The number of candidates for the ASSU Undergraduate Senate has hit its lowest in at least a decade this election cycle, with only 24 students set to appear on the spring ballot for 15 Senate seats. Of the candidates, 21 are freshmen.
According to data from the Elections Commission archives, the number of Senate candidates has, in recent history, generally hovered near 40 students each election cycle and has not dipped below 30 in seven years. Last year, 39 undergraduates declared, petitioned and campaigned, and each received more than 150 votes in the election.
Although he could only speculate, Senator Alon Elhanan ‘14 said he thinks this year’s Senate more honestly represented senator responsibilities to potential candidates, deterring the less-committed who may have otherwise considered running.
“I think we have more accurately portrayed what being on the Senate is actually like, so I think there is less fluff,” he said. “We are legitimately trying to only get the people who actually want to do the job, more than just hyping [Senate].”
“Everyone wants to run for something, but it’s when you find out what you’re running for that I think people don’t want to do it,” he added. “We’ve been really good about actually giving the details of what people are running for.”
Outgoing Senator and Academic Affairs Chair Janani Ramachandran ‘14, however, attributed the smaller number of candidates to a less accurate public perception of Senate duties.
“More so recently than in previous years, campus publications have been posting negative criticisms against the ASSU Senate rather than highlighting some of the actual issues they are working on,” Ramachandran wrote in an email to The Daily, “which might contribute to them getting a negative impression of what the ASSU Senate does and deter them from wanting to be a part of it.”
According to Senator Dan Ashton ‘14, Frosh Council members were not informed of election opportunities this year until a month later than traditionally, which he said “certainly contributed” to the decrease in candidates.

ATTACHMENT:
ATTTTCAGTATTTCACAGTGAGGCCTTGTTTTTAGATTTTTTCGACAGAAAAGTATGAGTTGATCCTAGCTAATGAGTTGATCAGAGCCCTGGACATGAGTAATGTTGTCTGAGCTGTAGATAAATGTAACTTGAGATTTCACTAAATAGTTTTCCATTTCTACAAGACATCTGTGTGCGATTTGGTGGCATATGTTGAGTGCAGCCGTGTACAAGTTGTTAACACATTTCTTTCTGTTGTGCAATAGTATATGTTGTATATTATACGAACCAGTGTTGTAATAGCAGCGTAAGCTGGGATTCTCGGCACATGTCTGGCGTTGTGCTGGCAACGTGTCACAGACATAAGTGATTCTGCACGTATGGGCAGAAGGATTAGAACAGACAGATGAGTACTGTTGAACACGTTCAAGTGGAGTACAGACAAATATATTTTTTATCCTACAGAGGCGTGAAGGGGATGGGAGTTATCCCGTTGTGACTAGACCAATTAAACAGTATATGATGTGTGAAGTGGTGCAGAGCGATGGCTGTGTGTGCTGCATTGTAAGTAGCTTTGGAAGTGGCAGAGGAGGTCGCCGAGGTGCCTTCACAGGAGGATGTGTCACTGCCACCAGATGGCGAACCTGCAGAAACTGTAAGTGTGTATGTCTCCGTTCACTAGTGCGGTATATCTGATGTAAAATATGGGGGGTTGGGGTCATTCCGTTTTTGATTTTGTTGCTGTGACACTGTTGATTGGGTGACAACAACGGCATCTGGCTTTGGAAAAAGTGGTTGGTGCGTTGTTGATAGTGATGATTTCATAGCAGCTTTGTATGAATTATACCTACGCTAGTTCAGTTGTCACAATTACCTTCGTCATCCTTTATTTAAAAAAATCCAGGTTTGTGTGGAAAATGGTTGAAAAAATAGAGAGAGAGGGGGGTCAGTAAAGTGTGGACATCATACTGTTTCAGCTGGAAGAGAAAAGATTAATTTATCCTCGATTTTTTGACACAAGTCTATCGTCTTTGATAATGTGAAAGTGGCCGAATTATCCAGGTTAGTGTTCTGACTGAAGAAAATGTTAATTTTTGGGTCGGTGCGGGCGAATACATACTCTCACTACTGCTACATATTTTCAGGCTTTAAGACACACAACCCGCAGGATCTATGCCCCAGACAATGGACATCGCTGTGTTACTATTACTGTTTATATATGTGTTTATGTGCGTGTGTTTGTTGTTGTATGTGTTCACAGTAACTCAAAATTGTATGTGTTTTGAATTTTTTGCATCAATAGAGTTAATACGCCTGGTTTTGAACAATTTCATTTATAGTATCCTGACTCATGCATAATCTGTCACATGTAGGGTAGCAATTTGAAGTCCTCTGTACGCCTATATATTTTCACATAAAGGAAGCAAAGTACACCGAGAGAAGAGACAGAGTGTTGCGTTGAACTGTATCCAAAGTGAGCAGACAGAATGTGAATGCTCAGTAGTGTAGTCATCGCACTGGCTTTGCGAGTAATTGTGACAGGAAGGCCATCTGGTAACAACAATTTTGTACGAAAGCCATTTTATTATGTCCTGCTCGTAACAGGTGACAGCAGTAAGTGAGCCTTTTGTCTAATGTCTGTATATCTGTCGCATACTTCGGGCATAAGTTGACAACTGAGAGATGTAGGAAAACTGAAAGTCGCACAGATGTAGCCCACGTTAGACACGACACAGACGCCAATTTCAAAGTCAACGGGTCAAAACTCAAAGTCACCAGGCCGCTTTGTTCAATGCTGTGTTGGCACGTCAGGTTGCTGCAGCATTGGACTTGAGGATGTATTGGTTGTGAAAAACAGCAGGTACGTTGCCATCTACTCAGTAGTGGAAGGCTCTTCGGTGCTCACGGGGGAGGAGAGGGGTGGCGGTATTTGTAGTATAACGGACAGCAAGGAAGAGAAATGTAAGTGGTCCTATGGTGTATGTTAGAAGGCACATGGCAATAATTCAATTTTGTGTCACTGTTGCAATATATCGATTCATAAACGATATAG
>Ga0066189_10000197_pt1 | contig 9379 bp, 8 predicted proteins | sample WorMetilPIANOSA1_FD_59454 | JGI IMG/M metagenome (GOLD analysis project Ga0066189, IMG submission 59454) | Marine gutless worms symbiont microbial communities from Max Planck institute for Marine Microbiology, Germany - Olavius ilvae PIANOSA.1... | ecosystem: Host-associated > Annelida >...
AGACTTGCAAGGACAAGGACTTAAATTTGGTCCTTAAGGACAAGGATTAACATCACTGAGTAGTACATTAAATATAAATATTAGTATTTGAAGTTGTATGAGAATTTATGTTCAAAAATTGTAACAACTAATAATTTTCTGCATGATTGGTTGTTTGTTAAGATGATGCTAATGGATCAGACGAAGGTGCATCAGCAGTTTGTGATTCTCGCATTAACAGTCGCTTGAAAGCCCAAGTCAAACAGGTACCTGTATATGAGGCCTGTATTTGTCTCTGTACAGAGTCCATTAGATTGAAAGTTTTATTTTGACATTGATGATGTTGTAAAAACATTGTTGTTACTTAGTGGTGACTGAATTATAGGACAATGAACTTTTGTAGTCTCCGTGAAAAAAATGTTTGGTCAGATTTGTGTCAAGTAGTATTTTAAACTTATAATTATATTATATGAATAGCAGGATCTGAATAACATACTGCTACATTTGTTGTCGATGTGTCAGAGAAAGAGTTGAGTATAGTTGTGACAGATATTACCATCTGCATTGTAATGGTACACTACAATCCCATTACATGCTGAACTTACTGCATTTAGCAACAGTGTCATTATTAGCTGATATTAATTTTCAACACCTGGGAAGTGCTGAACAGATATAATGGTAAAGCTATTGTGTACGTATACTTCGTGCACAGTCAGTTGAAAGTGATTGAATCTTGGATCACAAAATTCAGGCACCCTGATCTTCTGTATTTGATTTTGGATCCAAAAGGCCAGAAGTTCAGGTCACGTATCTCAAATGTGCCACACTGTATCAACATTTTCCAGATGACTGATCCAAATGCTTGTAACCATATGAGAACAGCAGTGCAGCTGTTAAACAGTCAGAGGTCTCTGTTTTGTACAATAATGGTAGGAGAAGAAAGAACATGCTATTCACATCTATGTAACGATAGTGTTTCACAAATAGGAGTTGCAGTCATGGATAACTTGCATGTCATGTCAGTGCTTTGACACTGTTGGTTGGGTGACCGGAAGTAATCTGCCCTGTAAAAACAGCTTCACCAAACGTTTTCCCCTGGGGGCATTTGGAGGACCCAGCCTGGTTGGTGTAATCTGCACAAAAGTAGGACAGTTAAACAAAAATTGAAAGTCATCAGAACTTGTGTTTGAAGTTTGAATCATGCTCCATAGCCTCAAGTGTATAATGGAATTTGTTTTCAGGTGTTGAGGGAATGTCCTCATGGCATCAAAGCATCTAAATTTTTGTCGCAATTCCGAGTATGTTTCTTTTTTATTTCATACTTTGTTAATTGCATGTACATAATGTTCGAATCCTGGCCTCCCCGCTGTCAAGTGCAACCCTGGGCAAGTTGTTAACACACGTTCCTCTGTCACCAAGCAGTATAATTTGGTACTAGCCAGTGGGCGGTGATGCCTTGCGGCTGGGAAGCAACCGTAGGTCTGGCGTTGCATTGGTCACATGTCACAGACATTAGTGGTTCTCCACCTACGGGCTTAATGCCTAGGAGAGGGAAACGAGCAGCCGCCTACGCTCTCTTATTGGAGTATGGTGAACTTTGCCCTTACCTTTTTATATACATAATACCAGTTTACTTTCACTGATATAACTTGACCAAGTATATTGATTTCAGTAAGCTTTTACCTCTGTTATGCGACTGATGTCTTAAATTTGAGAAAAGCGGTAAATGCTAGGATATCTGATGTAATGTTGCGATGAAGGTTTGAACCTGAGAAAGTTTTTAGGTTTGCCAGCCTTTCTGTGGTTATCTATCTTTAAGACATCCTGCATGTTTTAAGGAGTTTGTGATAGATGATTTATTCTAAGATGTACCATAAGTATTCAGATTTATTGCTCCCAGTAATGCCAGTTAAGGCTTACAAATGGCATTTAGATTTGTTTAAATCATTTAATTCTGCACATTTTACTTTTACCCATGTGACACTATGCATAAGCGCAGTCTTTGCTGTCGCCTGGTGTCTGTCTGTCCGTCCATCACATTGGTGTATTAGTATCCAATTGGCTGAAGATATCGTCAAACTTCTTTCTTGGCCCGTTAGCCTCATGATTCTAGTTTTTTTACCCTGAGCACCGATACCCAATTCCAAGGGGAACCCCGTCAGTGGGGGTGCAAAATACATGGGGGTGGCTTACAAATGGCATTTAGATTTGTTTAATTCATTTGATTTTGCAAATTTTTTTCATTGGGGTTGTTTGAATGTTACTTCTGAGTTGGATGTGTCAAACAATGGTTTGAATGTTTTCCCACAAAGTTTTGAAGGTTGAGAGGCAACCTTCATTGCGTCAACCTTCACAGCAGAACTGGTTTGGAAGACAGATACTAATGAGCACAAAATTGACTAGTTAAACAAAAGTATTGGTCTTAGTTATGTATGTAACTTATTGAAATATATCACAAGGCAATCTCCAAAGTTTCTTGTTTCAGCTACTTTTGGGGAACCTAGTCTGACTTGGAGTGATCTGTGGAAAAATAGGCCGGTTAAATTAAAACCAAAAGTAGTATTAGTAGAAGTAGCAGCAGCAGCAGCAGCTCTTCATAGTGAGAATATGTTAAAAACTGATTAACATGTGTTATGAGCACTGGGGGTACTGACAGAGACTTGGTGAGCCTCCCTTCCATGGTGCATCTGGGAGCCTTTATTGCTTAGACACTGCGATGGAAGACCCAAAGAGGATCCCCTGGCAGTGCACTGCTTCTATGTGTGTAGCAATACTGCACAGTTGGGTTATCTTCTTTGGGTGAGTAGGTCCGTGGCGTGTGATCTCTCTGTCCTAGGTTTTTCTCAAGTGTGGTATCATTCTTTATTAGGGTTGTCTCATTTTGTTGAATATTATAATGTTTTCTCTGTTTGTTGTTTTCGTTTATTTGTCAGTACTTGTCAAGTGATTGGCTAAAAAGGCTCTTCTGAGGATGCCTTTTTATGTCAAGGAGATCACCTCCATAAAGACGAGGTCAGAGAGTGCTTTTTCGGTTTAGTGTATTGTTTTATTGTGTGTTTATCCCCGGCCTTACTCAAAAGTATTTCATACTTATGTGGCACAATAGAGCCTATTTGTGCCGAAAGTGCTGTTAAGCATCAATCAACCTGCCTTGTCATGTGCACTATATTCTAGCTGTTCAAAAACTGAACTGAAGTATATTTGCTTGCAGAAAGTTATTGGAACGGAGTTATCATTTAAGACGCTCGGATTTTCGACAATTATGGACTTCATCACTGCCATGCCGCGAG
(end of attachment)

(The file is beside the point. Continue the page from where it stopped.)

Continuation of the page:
ASSU President Michael Cruz ‘12 speculated that this year’s lack of widespread controversy surrounding ASSU legislation and initiatives — as compared to, for example, the ROTC debate of last year — may have resulted in increased student apathy.
Additionally, no current members of the Senate have plans to continue in the ASSU, as none are running for election to ASSU office next year, though the body includes only two graduating seniors. Current Senators Brianna Pang ‘13 and Dan DeLong ‘13 had originally declared intent to run as a slate for the ASSU Executive but recently dropped out of the race, citing “academic coursework, friendships and the other priorities” in an email to The Daily.
Every year since 2006, at least one outgoing senator has sought either the ASSU presidency or reelection to the Senate for the following year. During this same time period, each Senate — with the exception of the ninth — has had between one and three incumbents. Current Chair of the 13th Undergraduate Senate, Rafael Vazquez ‘12 has served for two years. Cruz served on both the 11th and 12th Undergraduate Senates.
When asked why they decided not to run for re-election, almost all of the current sophomore senators said they will be studying abroad next year, rendering them ineligible to serve on the Senate. Echoing the sentiments of Pang and DeLong, several senators also noted that the ASSU position was a significant commitment and prevented them from engaging fully in other pursuits.
“It’s a very hard job. It takes up a lot of your time, and you want to do other things,” Elhanan said. “We only have four years [at Stanford].”
Senator Samar Alqatari ‘14 said that she regretted that she could not run again because she had accumulated knowledge over her one-year term that would have been beneficial as a representative.
“I was thinking about it a lot, because after my term I realized exactly what the point of the Senate is and where its most influence is … and I realized that I didn’t know that running for Senate last year,” Alqatari said.
Regardless, several senators said that they hope to continue advocating for change on campus.
“I’ve committed myself to making change on campus via other avenues, such as the NAACP,” Shawn Dye ‘14 wrote of his decision in an email to The Daily. “My passion for social justice has been limited by my position within the ASSU, and I hope to alleviate myself from the various barriers that exist within the institution.”